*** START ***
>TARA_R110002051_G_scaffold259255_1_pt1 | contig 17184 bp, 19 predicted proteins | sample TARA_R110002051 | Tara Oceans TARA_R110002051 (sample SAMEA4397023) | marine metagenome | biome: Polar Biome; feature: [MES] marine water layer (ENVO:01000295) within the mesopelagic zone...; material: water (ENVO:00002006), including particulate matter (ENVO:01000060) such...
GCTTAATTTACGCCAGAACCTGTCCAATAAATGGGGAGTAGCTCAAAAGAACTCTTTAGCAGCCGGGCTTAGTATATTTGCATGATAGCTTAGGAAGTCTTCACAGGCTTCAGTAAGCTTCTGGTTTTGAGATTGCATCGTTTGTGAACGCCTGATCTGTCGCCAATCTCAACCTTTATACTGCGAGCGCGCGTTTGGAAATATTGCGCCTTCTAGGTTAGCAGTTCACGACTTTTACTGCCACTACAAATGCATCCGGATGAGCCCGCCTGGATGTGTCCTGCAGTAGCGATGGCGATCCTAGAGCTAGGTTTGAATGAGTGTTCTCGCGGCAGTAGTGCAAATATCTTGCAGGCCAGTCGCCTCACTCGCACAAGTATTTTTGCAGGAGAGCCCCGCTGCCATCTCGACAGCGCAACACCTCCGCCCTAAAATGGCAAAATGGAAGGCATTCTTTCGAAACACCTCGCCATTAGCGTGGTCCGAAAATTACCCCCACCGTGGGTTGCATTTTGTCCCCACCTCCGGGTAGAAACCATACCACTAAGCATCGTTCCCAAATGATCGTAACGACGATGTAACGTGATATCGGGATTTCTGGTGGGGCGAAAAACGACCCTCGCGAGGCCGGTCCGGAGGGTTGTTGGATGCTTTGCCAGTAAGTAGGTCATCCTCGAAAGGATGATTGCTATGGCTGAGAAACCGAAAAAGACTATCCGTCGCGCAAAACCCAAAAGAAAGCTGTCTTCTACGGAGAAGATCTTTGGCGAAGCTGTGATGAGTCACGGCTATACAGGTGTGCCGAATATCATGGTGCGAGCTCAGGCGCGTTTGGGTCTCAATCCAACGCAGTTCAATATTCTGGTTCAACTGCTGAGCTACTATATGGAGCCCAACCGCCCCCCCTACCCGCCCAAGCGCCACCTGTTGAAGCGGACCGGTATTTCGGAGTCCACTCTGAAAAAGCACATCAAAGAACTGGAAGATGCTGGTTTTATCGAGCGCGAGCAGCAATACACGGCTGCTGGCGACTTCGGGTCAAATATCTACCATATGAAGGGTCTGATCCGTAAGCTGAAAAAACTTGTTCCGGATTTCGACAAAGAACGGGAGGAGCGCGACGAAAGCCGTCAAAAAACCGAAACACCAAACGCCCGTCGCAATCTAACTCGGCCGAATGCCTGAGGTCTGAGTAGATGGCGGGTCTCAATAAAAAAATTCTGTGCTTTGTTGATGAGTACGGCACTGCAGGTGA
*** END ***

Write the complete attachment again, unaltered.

>TARA_R110002051_G_scaffold259255_1_pt1 | contig 17184 bp, 19 predicted proteins | sample TARA_R110002051 | Tara Oceans TARA_R110002051 (sample SAMEA4397023) | marine metagenome | biome: Polar Biome; feature: [MES] marine water layer (ENVO:01000295) within the mesopelagic zone...; material: water (ENVO:00002006), including particulate matter (ENVO:01000060) such...
GCTTAATTTACGCCAGAACCTGTCCAATAAATGGGGAGTAGCTCAAAAGAACTCTTTAGCAGCCGGGCTTAGTATATTTGCATGATAGCTTAGGAAGTCTTCACAGGCTTCAGTAAGCTTCTGGTTTTGAGATTGCATCGTTTGTGAACGCCTGATCTGTCGCCAATCTCAACCTTTATACTGCGAGCGCGCGTTTGGAAATATTGCGCCTTCTAGGTTAGCAGTTCACGACTTTTACTGCCACTACAAATGCATCCGGATGAGCCCGCCTGGATGTGTCCTGCAGTAGCGATGGCGATCCTAGAGCTAGGTTTGAATGAGTGTTCTCGCGGCAGTAGTGCAAATATCTTGCAGGCCAGTCGCCTCACTCGCACAAGTATTTTTGCAGGAGAGCCCCGCTGCCATCTCGACAGCGCAACACCTCCGCCCTAAAATGGCAAAATGGAAGGCATTCTTTCGAAACACCTCGCCATTAGCGTGGTCCGAAAATTACCCCCACCGTGGGTTGCATTTTGTCCCCACCTCCGGGTAGAAACCATACCACTAAGCATCGTTCCCAAATGATCGTAACGACGATGTAACGTGATATCGGGATTTCTGGTGGGGCGAAAAACGACCCTCGCGAGGCCGGTCCGGAGGGTTGTTGGATGCTTTGCCAGTAAGTAGGTCATCCTCGAAAGGATGATTGCTATGGCTGAGAAACCGAAAAAGACTATCCGTCGCGCAAAACCCAAAAGAAAGCTGTCTTCTACGGAGAAGATCTTTGGCGAAGCTGTGATGAGTCACGGCTATACAGGTGTGCCGAATATCATGGTGCGAGCTCAGGCGCGTTTGGGTCTCAATCCAACGCAGTTCAATATTCTGGTTCAACTGCTGAGCTACTATATGGAGCCCAACCGCCCCCCCTACCCGCCCAAGCGCCACCTGTTGAAGCGGACCGGTATTTCGGAGTCCACTCTGAAAAAGCACATCAAAGAACTGGAAGATGCTGGTTTTATCGAGCGCGAGCAGCAATACACGGCTGCTGGCGACTTCGGGTCAAATATCTACCATATGAAGGGTCTGATCCGTAAGCTGAAAAAACTTGTTCCGGATTTCGACAAAGAACGGGAGGAGCGCGACGAAAGCCGTCAAAAAACCGAAACACCAAACGCCCGTCGCAATCTAACTCGGCCGAATGCCTGAGGTCTGAGTAGATGGCGGGTCTCAATAAAAAAATTCTGTGCTTTGTTGATGAGTACGGCACTGCAGGTGA